Breaking: SJC Rules For Lenders and MERS In Eaton v. Fannie Mae Case

by Rich Vetstein on June 22, 2012 · 2 comments

in Fannie Mae, Foreclosure, Massachusetts Real Estate Law

Huge Sigh of Relief For Mortgage and Foreclosure Industry

The much awaited opinion by the SJC in Eaton v. Fannie Mae has just been released, and it is a huge Maalox for the banking and real estate community. Case embedded below. I have written a more detailed analysis here but here are the highlights:

  • Although the Court adopted some of the Eaton side’s arguments, I believe that lenders and MERS ultimately came out as the winners, as initial reports indicate. The Court basically gave lenders a pass on prior defective foreclosures and created new “rules of the road” for foreclosures going forward. There will definitely be more litigation after this case to sort out what foreclosing lenders and servicers need to prove in order to foreclose.
  • Agreeing with the Eaton/homeowner side, the Court ruled that going forward, lenders will have establish that they “hold” both the mortgage and promissory note, in order to foreclose. However, the court endorsed several methods in which lenders will be able to satisfy this requirement, thereby potentially creating several exceptions which will swallow the general rule.
  • Agreeing with lenders and Fannie Mae, the Court took the rare step of declining to apply the the key holding retroactively. The ruling will apply prospectively and will have no impact on previously completed or in process foreclosures. Those foreclosures will likely be immune from challenge along the lines Eaton asserted. This saved the lender and title insurance industry millions of dollars in claims.
  • Critically for the lending and title community, the Court ruled that lenders do not need to physically hold both note and mortgage at time of foreclosure, striking a huge blow to the “produce the note” defense:  The court acknowledged that the Massachusetts foreclosure statute, enacted well before the proliferation of securitization and MERS, was unclear in the modern era of securitizing mortgages.
  • The court essentially blesses the current MERS and current servicer system where mortgage servicers can show that they have legal authority to act on behalf of mortgage holder/lender to foreclose. The SJC overturned the injunction against the lender and the case was remanded below where the servicer, Green Tree, will have the opportunity to establish they have the legal authority and agency to foreclose on behalf of the mortgage holder.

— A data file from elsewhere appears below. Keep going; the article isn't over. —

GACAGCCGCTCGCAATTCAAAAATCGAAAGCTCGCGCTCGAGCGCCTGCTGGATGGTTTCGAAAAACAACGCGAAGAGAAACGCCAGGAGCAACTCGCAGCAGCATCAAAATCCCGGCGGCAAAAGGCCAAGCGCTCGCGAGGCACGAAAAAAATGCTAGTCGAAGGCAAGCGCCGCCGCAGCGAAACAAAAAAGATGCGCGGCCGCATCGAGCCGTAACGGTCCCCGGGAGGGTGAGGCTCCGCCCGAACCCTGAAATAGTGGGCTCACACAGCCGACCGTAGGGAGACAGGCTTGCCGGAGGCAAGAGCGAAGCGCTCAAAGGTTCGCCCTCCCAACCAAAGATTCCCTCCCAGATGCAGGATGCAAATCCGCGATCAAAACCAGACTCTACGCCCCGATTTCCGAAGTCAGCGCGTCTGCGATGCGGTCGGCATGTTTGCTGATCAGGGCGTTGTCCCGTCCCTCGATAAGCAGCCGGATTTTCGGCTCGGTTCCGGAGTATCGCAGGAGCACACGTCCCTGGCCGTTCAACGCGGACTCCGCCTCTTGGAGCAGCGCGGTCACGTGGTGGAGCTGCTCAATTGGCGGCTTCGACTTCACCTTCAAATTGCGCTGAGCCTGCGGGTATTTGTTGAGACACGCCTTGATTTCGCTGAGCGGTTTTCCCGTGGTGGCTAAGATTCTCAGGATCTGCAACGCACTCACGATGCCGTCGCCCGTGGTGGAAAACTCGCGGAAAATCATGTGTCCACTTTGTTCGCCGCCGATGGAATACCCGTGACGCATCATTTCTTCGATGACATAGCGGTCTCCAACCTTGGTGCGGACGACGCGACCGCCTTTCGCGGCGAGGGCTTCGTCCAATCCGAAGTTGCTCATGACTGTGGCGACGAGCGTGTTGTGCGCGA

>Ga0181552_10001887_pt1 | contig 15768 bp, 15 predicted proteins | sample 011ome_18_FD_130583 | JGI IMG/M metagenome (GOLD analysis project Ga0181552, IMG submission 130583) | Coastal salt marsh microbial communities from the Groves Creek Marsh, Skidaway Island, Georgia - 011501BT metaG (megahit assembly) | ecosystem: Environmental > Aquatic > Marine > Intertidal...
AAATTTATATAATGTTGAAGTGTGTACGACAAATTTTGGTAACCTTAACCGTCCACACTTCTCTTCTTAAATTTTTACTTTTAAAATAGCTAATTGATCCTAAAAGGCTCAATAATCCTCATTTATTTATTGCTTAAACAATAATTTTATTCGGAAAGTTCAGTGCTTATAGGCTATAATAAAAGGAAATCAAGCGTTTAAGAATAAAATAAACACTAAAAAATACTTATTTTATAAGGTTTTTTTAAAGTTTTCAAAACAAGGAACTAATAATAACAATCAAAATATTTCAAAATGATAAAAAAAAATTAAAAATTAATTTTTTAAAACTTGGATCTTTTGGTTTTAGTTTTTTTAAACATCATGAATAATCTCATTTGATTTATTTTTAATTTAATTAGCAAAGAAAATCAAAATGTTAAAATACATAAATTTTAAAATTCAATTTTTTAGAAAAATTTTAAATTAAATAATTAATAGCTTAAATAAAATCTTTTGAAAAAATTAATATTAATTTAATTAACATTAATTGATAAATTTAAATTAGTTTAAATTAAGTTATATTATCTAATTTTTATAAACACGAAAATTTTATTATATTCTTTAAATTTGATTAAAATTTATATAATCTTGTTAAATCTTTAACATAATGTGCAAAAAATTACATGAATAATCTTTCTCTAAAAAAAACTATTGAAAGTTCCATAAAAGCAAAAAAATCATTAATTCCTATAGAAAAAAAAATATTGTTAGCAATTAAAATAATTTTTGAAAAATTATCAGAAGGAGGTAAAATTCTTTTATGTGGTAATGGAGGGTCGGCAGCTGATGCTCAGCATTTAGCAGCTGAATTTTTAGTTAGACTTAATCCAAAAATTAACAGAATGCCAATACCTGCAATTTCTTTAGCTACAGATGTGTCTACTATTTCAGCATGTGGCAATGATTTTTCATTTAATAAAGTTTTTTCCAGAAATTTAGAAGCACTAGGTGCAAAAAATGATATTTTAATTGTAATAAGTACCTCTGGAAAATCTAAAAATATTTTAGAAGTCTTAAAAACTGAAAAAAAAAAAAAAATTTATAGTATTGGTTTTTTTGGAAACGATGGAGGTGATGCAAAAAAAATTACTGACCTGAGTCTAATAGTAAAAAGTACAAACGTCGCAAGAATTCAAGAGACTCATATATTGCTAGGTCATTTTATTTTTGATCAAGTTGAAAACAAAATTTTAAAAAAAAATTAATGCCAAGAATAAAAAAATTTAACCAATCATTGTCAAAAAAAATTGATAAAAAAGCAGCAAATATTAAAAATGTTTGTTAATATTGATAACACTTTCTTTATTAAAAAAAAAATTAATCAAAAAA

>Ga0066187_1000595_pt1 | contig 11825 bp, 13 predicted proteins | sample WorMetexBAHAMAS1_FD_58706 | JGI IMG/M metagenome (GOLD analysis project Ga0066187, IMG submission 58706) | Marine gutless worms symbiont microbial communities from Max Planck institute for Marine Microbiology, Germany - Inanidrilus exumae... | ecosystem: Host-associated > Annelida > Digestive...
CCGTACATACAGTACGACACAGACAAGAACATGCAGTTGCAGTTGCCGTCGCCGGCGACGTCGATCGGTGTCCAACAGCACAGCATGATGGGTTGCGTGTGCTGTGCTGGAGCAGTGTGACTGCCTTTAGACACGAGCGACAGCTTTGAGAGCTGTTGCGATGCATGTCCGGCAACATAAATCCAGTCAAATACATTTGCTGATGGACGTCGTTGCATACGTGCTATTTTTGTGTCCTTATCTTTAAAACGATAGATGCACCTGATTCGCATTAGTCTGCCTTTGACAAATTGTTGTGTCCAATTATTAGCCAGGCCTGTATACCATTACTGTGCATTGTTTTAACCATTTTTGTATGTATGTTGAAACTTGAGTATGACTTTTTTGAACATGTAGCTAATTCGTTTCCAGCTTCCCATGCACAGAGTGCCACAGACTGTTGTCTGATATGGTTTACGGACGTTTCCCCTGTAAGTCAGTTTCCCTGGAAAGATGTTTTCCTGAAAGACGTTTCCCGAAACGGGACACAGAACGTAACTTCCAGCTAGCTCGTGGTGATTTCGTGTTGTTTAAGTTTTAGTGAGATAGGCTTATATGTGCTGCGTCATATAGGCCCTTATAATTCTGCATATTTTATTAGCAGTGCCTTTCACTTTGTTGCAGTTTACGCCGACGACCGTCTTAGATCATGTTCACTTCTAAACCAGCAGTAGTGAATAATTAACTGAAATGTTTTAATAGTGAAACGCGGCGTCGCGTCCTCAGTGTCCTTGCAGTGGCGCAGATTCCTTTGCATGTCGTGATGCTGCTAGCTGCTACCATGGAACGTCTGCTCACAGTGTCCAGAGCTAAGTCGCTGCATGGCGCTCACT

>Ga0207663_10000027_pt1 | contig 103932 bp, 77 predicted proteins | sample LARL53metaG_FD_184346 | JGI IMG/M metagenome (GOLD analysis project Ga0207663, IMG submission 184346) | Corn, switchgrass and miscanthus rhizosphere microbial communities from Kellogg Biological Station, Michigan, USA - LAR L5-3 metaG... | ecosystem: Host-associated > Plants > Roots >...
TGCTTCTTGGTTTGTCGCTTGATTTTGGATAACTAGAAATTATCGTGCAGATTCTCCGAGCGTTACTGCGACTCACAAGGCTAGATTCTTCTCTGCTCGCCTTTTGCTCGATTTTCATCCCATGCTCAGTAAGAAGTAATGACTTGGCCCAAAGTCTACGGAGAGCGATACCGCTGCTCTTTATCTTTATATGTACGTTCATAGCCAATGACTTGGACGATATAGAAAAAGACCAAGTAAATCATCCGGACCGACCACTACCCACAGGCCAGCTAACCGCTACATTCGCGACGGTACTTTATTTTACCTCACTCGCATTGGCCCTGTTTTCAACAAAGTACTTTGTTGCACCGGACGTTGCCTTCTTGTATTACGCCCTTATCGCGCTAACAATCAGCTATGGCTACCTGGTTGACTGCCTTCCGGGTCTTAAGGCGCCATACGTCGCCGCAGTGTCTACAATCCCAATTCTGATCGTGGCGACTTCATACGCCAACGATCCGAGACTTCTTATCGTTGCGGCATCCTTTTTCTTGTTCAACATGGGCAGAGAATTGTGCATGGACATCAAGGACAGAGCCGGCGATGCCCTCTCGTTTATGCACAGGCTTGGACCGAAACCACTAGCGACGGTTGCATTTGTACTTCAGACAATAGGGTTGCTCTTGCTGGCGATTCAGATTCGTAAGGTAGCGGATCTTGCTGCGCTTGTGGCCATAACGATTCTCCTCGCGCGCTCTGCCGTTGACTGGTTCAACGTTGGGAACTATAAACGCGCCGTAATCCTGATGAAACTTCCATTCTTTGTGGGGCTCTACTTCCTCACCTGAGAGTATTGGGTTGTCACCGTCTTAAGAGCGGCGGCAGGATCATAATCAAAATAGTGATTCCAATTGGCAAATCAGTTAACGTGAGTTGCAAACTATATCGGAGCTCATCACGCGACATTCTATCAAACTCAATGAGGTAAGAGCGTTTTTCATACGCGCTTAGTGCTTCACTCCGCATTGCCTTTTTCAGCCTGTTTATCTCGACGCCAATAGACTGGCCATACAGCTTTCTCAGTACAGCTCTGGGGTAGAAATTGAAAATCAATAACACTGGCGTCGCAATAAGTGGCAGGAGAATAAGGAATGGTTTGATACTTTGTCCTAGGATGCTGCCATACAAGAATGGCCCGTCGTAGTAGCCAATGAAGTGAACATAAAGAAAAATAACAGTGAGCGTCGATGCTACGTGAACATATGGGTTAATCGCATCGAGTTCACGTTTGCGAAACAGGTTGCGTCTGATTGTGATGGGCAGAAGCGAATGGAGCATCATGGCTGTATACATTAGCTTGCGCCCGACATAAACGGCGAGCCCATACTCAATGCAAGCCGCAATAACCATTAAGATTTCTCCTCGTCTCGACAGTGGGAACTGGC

• We will see new attorney and custodian of records affidavits being filed and used to establish the chain of ownership the court said would comply with the foreclosure laws.
  • More Coverage:  Banker & Tradesman, BusinessWeek, Wall St. Journal, Credit Slips (Prof. Adam Levitin)

Eaton v. Fannie Mae SJC Ruling

  • john l.

    the underlying issue is that all notes have been monetized into legal tender. google “modern money mechanics”. who has what paper is irrelevant, it’s absolutely impossible that anyone has the right to foreclose for debt. all bank money is issued not lent. no legal or economic such thing as an unpaid debt. all debits are balanced by credits.

    the only legal or equitable reason to foreclose is to preserve the value of the property to the system (to stop waste), or to shut down the system. otherwise every dollar is constantly renewed, so to speak- refi’ed every day. there is no debt, no interest due, no loan, just one broad superseding warranty by the central bank that is empowered to legally fiat currency into existence.

    there is no tension in most foreclosure complaints and the law is being practiced at odds with its own purpose and aims. the mortgage is a security it is a value. the only choice is foreclose or not foreclose, and rarely will taking the property and dispossessing the owners and the occupants possibly bring more result to any plaintiff. Most foreclosures cost more than they bring in. The only reason for any of these recently is the compensation by the Fed pursuant among other agreements the 2008 Treasury pact that has resulted in Fannie Mae and other govt entities taking so many properties and paying 80 cents of the dollar on paper-losses… following a mandated foreclosure! i dont think they can even do a ‘deed in lieu of’; it seems the “recyclers” must foreclose and bid for some pretend value of usually decrepit properties, in order to establish the paper-loss deficiency.

    The average foreclosure must cost $40,000 and take 5 years to liquidation; cant be worth it for most places under normal circumstances. it violates every doctrine of “in rem” to find a judgement for more than a property could be worth to the creditor.

  • Pingback: Breaking: Massachusetts SJC Issues Another Landmark Foreclosure Ruling In HSBC Bank v. Matt | The Massachusetts Real Estate Law Blog

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